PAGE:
Today marks the anniversary of the evacuation of Vietnamese from what was once their home country: a moment that dispersed us to far flung places -- Paris and Berlin, Louisiana and Minnesota, Hong Kong and Manila.
One of my favorite events of the season is the annual World of Children Award Gala, at which I have the profound pleasure of meeting the newest class of changemakers for children who are there to receive their World of Children Award.
The Kakuma refugee camp is mostly women and children, resilient mothers who grabbed their little ones and braved a dangerous journey to escape conflict. Thanks to UNHCR, they are safe from violence; now, their enemy is a mosquito.
For the residents of the Charahi Qambar refugee camp, it's been a long five years since they fled the U.S.-led destruction of their villages and put up tents in this destitute Kabul neighborhood. But over the winter, it was not bombs but snowfalls that crushed shelters and threatened lives.
As we pause to recognize the millions of refugees around the world today on World Refugee Day, we also want to point out that all is not gloom and doom. There are ways we all can get involved to make a difference in the lives of those forcibly uprooted from their homes in Sudan.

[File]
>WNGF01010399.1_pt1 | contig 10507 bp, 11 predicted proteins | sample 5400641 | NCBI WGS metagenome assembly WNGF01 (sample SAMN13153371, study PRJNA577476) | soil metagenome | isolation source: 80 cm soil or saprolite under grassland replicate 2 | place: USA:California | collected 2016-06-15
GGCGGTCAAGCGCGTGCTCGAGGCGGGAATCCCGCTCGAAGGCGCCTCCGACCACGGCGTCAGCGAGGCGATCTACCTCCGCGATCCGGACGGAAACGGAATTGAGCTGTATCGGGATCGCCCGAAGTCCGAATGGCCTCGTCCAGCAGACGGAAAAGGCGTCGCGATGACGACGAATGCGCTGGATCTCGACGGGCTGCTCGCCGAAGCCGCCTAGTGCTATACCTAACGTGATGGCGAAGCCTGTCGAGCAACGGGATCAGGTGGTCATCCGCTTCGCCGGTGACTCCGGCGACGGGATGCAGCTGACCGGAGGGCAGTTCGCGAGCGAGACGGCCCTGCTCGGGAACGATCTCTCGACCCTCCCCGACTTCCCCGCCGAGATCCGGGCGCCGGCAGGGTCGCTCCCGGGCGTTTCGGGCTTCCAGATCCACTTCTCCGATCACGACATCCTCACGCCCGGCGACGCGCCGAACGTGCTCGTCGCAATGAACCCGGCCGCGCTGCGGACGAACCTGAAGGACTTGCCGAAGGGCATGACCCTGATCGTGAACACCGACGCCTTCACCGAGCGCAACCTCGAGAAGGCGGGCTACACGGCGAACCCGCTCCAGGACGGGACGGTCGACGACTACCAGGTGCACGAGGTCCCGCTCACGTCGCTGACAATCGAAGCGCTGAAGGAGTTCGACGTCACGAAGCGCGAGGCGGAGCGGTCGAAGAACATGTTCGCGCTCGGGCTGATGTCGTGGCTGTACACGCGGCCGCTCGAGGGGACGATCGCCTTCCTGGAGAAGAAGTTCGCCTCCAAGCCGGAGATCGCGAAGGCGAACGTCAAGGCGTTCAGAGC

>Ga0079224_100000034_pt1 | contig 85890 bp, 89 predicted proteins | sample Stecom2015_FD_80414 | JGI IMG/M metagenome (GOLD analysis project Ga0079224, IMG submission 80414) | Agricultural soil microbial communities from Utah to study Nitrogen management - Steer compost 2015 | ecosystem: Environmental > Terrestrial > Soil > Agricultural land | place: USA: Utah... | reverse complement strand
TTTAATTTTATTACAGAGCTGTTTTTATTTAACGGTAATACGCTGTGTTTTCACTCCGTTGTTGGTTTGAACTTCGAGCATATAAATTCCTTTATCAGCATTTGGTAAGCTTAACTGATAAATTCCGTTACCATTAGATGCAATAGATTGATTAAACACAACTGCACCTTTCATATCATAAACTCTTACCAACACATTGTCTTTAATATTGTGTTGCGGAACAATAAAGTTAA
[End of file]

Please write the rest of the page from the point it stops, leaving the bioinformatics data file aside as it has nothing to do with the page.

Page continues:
We arrive at a community of 100 tents situated in a circle. I'm prepared for the kinds of camps we've seen previously: hundreds of tarpaulins lined side by side. This community, in contrast, has been created on a human scale.
Multi-tasking is de rigueur these days, so it comes as no surprise that renewable energy expert and conflict resolution specialist Steve Smith has his hands full. His specialty comes from years of practice.